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Complexity: The Emerging Science at the Edge…
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Complexity: The Emerging Science at the Edge of Order and Chaos (original 1992; edition 1992)

by M. Mitchell Waldrop

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1,085913,964 (3.85)5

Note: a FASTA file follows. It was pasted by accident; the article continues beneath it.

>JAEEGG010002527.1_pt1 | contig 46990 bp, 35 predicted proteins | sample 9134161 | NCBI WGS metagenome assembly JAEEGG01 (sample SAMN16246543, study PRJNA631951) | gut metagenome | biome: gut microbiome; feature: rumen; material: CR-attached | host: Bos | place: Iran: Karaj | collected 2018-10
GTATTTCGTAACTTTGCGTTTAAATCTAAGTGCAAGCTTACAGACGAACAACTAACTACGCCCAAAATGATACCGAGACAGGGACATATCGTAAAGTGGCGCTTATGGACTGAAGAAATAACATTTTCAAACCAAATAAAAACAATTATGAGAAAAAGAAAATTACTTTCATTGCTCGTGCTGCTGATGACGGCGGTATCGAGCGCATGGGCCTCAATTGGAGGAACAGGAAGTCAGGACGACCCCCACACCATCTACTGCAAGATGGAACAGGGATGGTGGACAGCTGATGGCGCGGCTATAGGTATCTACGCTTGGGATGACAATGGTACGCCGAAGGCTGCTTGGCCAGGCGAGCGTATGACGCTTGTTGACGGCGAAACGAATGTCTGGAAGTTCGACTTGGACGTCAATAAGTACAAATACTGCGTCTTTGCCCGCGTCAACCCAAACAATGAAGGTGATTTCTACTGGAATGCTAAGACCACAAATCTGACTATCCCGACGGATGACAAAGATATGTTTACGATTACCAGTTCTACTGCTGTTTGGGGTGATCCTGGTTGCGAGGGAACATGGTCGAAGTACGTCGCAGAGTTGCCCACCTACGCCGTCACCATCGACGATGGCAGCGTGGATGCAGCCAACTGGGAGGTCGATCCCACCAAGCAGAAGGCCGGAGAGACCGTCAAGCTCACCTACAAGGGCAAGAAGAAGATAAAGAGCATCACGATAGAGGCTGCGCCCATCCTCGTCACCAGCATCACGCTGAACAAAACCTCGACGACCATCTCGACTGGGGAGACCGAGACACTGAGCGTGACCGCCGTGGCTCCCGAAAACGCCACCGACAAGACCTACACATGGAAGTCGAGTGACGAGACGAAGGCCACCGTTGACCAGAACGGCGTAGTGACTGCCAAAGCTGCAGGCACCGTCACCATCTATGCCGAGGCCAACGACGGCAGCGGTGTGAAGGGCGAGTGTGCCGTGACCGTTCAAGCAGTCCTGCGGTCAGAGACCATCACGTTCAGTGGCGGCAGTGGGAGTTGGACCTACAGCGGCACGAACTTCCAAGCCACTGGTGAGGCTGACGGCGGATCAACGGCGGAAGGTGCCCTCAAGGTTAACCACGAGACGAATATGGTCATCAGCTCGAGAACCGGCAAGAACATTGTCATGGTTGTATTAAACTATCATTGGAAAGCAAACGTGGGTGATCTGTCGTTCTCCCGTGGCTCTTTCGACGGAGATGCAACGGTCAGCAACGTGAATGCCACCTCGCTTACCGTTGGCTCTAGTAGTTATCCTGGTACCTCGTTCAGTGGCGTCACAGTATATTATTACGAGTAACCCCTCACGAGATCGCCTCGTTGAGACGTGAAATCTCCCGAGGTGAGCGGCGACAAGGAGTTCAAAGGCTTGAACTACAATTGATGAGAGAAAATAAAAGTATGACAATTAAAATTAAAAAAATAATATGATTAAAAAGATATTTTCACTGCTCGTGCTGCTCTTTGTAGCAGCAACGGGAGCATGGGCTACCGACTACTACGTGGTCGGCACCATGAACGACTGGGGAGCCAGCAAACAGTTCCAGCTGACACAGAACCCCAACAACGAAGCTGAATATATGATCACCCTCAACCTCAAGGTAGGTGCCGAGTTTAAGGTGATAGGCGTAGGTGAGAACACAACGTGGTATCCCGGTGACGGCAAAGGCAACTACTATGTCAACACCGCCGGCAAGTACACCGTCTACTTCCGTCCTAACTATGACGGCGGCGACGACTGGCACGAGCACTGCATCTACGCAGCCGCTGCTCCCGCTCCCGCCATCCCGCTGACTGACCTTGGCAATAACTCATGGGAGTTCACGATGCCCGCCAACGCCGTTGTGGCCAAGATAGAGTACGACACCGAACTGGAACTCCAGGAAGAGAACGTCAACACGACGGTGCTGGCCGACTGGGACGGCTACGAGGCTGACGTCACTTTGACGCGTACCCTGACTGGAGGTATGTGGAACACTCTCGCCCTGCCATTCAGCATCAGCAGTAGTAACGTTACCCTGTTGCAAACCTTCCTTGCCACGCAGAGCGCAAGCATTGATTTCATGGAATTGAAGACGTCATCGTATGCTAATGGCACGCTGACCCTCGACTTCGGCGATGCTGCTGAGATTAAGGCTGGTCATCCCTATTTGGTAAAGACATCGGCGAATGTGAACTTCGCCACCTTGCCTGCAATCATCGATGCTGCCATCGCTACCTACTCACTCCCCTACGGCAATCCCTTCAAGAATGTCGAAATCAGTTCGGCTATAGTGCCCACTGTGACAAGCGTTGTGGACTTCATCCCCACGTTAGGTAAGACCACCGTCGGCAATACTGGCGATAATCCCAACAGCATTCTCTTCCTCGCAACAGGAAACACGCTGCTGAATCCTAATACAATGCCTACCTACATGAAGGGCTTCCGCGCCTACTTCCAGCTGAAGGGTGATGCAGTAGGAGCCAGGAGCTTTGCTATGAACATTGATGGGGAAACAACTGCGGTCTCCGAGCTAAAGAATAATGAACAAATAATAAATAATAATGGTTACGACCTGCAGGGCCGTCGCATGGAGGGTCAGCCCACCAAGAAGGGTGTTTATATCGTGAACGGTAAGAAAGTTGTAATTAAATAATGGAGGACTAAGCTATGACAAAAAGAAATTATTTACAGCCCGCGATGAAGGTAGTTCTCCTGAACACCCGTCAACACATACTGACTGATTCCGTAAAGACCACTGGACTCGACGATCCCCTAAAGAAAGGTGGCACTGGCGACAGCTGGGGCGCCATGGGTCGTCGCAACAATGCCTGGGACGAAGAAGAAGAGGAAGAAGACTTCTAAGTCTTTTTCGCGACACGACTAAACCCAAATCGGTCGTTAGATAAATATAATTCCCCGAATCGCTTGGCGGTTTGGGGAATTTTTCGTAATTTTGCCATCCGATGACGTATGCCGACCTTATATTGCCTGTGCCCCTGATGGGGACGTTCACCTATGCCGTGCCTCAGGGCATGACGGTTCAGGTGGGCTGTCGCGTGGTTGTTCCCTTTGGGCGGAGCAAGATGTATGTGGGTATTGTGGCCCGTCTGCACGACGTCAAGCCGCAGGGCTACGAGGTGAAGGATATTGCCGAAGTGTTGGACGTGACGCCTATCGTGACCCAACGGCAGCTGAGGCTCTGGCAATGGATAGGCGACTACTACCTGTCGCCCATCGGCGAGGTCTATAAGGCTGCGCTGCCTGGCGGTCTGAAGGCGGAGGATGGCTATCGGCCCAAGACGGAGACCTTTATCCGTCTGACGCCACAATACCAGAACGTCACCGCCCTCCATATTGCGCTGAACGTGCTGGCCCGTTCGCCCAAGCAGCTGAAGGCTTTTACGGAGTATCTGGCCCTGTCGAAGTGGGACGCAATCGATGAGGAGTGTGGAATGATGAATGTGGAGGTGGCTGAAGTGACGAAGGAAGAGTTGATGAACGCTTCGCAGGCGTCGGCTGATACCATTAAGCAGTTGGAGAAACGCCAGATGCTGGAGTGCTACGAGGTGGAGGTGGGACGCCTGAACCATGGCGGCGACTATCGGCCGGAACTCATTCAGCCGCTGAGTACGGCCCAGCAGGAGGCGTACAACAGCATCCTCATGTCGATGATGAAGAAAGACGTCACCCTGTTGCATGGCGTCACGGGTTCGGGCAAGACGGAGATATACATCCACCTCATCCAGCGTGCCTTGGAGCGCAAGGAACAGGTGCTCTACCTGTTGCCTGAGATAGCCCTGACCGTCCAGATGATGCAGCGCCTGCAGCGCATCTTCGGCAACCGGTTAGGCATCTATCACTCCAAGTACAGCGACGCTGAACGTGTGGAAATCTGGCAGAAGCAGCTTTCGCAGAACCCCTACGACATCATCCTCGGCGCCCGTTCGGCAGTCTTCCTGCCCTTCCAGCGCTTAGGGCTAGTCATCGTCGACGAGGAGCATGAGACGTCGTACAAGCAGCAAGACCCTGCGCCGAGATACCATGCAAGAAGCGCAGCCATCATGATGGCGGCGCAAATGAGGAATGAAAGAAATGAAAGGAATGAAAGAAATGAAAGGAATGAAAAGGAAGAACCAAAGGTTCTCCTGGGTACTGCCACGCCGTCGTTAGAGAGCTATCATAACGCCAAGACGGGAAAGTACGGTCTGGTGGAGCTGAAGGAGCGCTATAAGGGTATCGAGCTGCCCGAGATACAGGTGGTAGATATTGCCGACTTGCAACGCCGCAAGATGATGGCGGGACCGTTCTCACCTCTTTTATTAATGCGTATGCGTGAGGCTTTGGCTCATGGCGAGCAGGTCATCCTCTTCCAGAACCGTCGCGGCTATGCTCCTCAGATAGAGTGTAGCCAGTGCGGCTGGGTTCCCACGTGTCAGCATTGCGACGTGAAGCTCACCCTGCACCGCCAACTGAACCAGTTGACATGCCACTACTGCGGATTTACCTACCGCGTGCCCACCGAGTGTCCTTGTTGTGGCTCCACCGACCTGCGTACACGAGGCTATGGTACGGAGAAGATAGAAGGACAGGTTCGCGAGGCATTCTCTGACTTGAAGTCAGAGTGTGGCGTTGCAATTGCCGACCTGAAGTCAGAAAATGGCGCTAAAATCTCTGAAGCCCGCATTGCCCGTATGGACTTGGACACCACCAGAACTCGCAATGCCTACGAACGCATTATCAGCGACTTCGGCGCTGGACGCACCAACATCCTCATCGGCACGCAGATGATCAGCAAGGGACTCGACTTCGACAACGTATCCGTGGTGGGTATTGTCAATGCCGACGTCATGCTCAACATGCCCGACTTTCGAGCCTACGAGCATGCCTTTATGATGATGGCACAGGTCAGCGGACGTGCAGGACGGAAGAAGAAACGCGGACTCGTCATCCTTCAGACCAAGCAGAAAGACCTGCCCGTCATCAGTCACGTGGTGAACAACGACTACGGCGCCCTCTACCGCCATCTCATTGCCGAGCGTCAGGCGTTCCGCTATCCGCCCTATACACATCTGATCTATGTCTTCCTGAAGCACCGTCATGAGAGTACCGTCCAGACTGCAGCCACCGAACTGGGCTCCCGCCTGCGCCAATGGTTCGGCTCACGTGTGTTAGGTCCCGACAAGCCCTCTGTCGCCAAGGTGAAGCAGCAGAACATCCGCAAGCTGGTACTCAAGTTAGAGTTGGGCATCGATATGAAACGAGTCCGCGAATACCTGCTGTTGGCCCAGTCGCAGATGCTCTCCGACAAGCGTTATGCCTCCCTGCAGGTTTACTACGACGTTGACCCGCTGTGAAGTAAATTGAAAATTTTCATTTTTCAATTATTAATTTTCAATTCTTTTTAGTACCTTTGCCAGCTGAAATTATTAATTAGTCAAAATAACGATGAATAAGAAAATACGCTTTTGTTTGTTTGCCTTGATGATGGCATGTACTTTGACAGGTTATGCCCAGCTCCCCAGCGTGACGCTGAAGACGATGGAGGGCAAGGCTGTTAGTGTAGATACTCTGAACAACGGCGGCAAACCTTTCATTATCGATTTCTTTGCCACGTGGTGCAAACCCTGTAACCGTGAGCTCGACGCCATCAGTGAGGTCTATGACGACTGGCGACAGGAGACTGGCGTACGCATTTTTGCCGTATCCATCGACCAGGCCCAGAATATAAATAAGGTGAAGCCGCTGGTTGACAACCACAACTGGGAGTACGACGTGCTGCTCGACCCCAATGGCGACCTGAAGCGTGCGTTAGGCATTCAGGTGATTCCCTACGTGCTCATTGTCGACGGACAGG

"In a rented convent in Santa Fe, a revolution has been brewing. The activists are not anarchists, but rather Nobel Laureates in physics and economics such as Murray Gell-Mann and Kenneth Arrow, and pony-tailed graduate students, mathematicians, and computer scientists down from Los Alamos. They've formed an iconoclastic think tank called the Santa Fe Institute, and their radical idea is to create a new science called complexity." "These mavericks from academe share a deep impatience with the kind of linear, reductionist thinking that has dominated science since the time of Newton. Instead, they are gathering novel ideas about interconnectedness, coevolution, chaos, structure, and order - and they're forging them into an entirely new, unified way of thinking about nature, human social behavior, life, and the universe itself." "They want to know how a primordial soup of simple molecules managed to turn itself into the first living cell - and what the origin of life some four billion years ago can tell us about the process of technological innovation today. They want to know why ancient ecosystems often remained stable for millions of years, only to vanish in a geological instant - and what such events have to do with the sudden collapse of Soviet communism in the late 1980s. They want to know why the economy can behave in unpredictable ways that economists can't explain - and how the random process of Darwinian natural selection managed to produce such wonderfully intricate structures as the eye and the kidney. Above all, they want to know how the universe manages to bring forth complex structures such as galaxies, stars, planets, bacteria, plants, animals, and brains. There are common threads in all of these queries, and these Santa Fe scientists seek to understand them." "Complexity is their story: the messy, funny, human story of how science really happens. Here is the tale of Brian Arthur, the Belfast-born economist who stubbornly pushed his theories of economic change in the face of hostile orthodoxy. Here, too, are the stories of Stuart Kauffman, the physician-turned-theorist whose most passionate desire has been to find the principles of evolutionary order and organization that Darwin never knew about; John Holland, the affable computer scientist who developed profoundly original theories of evolution and learning as he labored in obscurity for thirty years; Chris Langton, the one-time hippie whose close brush with death in a hang-glider accident inspired him to create the new field of artificial life; and Santa Fe Institute founder George Cowan, who worked a lifetime in the Los Alamos bomb laboratory, until - at age sixty-three - he set out to start a scientific revolution." "Most of all, however, Complexity is the story of how these scientists and their colleagues have tried to forge what they like to call "the sciences of the twenty-first century.""--Jacket.… (more)